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"Tea is soothing. I wish to be tense."
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June 08 2007

David Boreanaz and Michelle Trachtenberg to Join Stories Left to Tell. The two have been announced as part of Naked Angels' production of Spalding Gray: Stories Left To Tell, at the Minetta Lane Theatre in Greenwich Village.

Christopher Gorham, perhaps best-known as accountant Henry Grubstick on "Ugly Betty," will play the role of "Career" (currently being played by TV heartthrob David Boreanaz), beginning June 12 (through June 17). On June 19, TV and film star Michelle Trachtenberg ("Buffy, The Vampire Slayer") will play take on the role (through June 24). Boreanaz ("Bones") began his stint as "Career" last night, Wednesday, June 6 (through June 10).

How awesome! I have a ticket for tomorrow night, and I cannot wait. I almost wish I had a ticket for one of Michelle's nights too. Maybe I can wait outside the stage door one night that she is going to be in town, though, and meet her.
I did actually go and see it on the original date I had tickets for (which was supposed to be DB's first night before his run was switched... but that's when I was in NYC the last time, so that's when I went) - the play itself was well done (helps if you like Spalding). Dylan Walsh (whom I'd never seen in anything before, I don't think) was in the role DB is in now, and was OK, not great, sort of muffed one of my favorites of Spalding's monologues.

I hope people who see DB and Michelle in it will give us their impressions of it - I'm curious to know how they did. Especially the "Our Town" monologue, please!

[ edited by Kirochka on 2007-06-08 16:20 ]
Kirochka:

I will definitely post my thoughts once I get home tonight. As for Dylan Walsh, he's one of the stars of Nip/Tuck. I know almost nothing about Spalding Gray other than the fact that my friend is pretty sure he saw him on the Staten Island ferry not long before he died.
I remember seeing Spalding on the subway back when I lived in Manhattan. It sounds stupid to say this, but he didn't look happy. Then again, he was on the subway... ;-)

After you see it, I recommend renting "Swimming to Cambodia" and some of his other monologues on film - they're a lot of fun and very smart. Although some of the lines about suicide and depression are difficult to hear now.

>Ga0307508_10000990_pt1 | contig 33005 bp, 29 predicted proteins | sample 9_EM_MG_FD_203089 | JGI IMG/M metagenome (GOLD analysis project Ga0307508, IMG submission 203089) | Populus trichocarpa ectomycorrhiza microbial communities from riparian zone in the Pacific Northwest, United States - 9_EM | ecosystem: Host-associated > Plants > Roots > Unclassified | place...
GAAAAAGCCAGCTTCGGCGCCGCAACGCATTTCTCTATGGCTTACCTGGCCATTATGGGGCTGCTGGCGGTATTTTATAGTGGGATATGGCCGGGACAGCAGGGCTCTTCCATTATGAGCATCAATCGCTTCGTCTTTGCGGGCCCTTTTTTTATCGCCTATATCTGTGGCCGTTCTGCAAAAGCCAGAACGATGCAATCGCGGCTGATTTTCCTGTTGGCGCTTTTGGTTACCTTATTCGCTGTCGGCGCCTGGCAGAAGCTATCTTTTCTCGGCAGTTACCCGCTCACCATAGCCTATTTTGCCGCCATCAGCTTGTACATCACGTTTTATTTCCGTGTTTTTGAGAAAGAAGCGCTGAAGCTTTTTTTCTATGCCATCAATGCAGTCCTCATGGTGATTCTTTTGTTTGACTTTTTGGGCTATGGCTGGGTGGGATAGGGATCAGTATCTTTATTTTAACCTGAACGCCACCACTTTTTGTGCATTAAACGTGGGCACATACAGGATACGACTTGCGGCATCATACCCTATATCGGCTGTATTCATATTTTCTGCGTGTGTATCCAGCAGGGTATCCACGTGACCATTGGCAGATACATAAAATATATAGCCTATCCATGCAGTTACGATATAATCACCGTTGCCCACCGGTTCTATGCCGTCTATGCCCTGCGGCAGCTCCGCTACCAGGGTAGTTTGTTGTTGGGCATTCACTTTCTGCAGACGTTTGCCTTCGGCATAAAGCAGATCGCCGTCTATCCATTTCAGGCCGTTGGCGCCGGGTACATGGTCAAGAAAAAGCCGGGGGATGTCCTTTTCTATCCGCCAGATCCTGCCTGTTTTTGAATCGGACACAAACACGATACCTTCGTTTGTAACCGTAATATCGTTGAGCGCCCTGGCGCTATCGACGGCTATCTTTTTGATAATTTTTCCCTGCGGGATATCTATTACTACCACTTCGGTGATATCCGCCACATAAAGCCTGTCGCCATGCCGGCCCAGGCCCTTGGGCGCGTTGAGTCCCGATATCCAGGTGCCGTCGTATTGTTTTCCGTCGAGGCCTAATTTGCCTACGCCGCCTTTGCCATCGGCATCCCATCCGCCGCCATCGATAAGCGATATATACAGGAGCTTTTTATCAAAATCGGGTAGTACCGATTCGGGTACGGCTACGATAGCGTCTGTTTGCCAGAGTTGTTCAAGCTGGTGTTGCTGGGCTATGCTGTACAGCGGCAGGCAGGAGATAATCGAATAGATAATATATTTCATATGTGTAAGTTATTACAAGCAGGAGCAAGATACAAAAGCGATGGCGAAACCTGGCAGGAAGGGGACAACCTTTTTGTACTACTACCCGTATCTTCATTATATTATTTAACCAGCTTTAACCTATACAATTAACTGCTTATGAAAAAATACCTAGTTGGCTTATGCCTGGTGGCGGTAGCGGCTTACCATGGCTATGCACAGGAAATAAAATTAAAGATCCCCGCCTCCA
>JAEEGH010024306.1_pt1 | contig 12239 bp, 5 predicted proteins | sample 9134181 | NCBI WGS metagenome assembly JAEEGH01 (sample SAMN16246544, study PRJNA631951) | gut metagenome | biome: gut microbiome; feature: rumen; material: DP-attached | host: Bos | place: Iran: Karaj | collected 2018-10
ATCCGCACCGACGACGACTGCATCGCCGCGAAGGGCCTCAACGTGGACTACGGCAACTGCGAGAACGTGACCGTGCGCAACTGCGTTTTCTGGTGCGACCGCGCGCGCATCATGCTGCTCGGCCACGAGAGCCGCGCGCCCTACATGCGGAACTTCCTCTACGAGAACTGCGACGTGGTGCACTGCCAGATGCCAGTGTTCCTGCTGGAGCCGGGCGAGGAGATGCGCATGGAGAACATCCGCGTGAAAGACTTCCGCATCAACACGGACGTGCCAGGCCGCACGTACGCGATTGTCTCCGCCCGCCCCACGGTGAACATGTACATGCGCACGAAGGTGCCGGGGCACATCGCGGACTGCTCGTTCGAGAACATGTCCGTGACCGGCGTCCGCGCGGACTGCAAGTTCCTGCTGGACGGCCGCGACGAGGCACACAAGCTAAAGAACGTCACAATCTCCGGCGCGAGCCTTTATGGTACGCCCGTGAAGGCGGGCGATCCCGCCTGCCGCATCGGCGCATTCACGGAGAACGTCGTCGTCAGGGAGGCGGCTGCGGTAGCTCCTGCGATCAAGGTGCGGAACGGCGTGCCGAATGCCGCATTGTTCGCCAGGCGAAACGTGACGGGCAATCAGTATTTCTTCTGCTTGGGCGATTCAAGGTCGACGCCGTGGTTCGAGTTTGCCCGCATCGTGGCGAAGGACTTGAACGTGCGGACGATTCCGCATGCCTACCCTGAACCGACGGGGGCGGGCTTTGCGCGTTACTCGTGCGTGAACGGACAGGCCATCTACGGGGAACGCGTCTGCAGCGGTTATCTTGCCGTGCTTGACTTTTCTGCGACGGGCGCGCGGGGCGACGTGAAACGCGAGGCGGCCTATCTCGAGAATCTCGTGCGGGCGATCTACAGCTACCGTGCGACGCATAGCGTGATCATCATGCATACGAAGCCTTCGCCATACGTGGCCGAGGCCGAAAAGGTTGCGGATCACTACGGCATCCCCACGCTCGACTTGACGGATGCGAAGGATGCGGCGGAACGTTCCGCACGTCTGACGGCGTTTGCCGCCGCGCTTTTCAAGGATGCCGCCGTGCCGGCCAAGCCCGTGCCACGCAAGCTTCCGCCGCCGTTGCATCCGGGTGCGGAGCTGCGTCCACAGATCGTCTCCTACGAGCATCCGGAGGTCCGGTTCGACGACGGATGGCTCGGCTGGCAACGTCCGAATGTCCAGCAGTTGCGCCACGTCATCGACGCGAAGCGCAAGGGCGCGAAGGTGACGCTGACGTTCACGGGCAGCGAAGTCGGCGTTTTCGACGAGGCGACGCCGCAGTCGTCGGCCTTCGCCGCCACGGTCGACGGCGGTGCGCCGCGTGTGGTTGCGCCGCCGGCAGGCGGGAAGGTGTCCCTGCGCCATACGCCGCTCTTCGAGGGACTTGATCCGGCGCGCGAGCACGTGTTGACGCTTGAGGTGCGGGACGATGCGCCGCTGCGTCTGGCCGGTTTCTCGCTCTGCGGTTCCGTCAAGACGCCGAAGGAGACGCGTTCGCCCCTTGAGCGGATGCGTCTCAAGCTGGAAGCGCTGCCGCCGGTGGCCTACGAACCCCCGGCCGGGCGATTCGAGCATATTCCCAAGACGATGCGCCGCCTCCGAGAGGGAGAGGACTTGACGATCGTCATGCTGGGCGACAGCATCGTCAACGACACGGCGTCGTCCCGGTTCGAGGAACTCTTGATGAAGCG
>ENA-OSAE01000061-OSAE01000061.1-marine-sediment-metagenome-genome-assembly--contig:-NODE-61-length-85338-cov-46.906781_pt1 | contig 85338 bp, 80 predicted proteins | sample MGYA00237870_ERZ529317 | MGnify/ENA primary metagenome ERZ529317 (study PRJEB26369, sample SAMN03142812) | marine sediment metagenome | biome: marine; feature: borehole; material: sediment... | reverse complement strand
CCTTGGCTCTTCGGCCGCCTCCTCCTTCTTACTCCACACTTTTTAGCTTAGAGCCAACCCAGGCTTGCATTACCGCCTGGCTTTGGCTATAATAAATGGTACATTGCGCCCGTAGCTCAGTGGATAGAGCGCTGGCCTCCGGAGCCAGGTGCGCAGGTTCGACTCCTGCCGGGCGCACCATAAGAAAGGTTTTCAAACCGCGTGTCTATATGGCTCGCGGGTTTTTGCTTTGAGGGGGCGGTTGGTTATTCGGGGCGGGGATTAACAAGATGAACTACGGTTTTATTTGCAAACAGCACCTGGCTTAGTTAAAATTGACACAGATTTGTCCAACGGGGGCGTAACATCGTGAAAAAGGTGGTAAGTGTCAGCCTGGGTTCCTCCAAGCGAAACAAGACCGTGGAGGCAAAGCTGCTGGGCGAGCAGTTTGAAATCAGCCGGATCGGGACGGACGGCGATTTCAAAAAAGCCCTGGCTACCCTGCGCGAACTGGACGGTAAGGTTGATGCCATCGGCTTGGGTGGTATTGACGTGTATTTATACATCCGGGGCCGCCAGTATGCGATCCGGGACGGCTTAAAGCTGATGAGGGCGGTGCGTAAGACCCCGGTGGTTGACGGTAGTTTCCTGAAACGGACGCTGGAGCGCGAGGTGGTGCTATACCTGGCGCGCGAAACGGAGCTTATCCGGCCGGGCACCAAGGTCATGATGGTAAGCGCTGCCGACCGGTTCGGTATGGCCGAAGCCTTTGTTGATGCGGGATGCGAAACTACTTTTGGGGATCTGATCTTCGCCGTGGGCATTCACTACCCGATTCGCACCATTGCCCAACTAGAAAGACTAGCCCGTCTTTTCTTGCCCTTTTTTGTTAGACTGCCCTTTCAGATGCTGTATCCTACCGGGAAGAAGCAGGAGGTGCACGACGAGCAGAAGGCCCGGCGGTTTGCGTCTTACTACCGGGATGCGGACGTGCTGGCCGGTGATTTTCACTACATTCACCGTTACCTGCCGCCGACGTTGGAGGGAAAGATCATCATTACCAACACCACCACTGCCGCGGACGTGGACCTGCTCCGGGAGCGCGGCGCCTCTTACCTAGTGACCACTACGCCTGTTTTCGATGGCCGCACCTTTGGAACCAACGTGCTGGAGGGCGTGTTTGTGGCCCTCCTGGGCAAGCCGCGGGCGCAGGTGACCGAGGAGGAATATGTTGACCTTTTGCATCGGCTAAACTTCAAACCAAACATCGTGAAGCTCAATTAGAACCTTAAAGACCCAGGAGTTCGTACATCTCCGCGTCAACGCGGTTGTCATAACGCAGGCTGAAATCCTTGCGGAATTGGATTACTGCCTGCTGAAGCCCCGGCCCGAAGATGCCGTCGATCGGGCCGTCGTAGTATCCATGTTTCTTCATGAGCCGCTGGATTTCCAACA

And by the way - very small theater. Had DB shown up when he was originally supposed to, I'd have spent about 45 minutes 10 feet away from him. Frak! Have fun, Tara!
I saw the show last night and thought it was really well done. I had a vague familiarity with Spalding Gray and his work and had, honestly, resisted seeing the show because I thought it would be pretty depressing as it would have to include treatment of his suicide, etc... but bought a ticket once I saw the announcement that DB would be in it.

I enjoyed the whole thing much more than I expected. I thought the whole cast was great and DB more than held his own (who knew he had a Richard Nixon impression up his sleeve?). It's so interesting to see the work of someone like that who usually performed it himself performed by others... it really did make it a lot more universal.

An unexpected bonus... there was a talkback after the show with the director, two of the regular cast members and DB. Very cool!
I really enjoyed the play. David was entertaing and hilarious. His timimg and inflections are great, even if it was apparent that he was reading from the notebook in his hands. He was also really fun to watch while the other actors were talking. The Our Town monologue was particularly funny. And I got to meet David before and after the show. He signed my program and took a picture with me, but he wouldn't sign my Angel DVD. Apparently, he wouldn't sign anything Angel related, but Bones stuff was OK. The weird thing was there were four of us waiting for him before the show, and the two guys with the Bones stuff didn't even have tickets for the show... Oh well, what you gonna do. At least I got to meet him and get a picture and autograph. :)
Color me various shades of green! Sounds like a great time - glad you got to meet him.

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